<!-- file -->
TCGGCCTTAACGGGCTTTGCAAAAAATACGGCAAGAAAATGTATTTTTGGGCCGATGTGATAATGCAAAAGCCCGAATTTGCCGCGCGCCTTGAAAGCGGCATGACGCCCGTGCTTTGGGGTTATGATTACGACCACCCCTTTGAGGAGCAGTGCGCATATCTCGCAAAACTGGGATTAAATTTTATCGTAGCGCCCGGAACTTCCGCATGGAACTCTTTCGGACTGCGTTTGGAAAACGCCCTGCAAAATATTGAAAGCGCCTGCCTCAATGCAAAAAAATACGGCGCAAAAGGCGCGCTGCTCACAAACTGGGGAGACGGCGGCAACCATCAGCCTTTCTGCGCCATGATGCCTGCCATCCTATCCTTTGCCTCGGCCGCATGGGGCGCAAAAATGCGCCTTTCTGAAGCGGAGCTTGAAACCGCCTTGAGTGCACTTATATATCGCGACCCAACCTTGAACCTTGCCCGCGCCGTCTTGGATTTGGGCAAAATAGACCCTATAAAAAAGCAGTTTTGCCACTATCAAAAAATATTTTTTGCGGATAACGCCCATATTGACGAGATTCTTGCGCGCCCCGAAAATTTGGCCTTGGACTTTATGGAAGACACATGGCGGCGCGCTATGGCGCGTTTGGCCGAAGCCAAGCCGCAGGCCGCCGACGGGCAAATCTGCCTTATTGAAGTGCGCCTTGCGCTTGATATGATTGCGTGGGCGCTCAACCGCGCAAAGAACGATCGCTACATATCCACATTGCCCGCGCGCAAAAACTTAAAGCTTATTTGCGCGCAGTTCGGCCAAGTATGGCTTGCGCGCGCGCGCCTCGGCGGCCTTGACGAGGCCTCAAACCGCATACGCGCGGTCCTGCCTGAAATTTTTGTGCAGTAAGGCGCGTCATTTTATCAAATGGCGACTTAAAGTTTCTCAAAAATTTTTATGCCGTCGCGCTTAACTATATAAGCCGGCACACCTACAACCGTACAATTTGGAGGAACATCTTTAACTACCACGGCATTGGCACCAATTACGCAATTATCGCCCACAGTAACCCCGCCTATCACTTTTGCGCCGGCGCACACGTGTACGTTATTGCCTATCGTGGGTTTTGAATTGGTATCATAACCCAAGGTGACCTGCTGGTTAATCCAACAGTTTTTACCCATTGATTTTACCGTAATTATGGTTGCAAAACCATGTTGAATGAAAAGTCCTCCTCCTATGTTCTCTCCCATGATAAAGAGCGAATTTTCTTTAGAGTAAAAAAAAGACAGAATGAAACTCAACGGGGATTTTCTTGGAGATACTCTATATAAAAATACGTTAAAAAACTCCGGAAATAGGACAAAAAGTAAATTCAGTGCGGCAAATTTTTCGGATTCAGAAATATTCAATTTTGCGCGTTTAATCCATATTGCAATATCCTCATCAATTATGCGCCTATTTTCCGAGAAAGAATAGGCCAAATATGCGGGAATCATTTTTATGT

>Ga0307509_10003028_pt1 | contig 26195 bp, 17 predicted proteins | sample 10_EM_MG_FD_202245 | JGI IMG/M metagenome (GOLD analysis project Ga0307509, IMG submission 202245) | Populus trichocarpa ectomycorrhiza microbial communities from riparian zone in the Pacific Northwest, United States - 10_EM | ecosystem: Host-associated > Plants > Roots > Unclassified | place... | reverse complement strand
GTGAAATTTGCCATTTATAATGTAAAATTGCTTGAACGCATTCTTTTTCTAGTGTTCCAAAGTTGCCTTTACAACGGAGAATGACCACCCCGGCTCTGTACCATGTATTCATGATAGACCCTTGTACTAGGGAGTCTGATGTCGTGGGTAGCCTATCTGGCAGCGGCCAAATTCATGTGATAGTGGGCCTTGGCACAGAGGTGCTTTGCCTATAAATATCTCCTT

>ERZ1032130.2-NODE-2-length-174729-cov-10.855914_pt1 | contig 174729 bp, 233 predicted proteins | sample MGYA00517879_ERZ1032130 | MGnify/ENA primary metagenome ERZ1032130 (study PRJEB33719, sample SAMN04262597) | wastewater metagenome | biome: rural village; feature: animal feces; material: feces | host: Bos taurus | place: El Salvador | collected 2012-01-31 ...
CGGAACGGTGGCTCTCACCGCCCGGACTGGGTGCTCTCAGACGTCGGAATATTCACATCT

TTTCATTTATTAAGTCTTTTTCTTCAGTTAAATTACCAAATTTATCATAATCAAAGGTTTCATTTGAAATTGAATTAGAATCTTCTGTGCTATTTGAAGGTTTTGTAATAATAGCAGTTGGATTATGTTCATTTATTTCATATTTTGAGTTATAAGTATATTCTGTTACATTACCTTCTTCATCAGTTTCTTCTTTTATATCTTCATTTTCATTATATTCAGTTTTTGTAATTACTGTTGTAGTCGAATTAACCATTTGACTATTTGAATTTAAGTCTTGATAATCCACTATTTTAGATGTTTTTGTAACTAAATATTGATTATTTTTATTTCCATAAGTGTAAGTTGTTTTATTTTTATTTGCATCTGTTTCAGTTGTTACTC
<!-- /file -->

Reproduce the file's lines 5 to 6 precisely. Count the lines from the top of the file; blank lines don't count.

CGGAACGGTGGCTCTCACCGCCCGGACTGGGTGCTCTCAGACGTCGGAATATTCACATCT

TTTCATTTATTAAGTCTTTTTCTTCAGTTAAATTACCAAATTTATCATAATCAAAGGTTTCATTTGAAATTGAATTAGAATCTTCTGTGCTATTTGAAGGTTTTGTAATAATAGCAGTTGGATTATGTTCATTTATTTCATATTTTGAGTTATAAGTATATTCTGTTACATTACCTTCTTCATCAGTTTCTTCTTTTATATCTTCATTTTCATTATATTCAGTTTTTGTAATTACTGTTGTAGTCGAATTAACCATTTGACTATTTGAATTTAAGTCTTGATAATCCACTATTTTAGATGTTTTTGTAACTAAATATTGATTATTTTTATTTCCATAAGTGTAAGTTGTTTTATTTTTATTTGCATCTGTTTCAGTTGTTACTC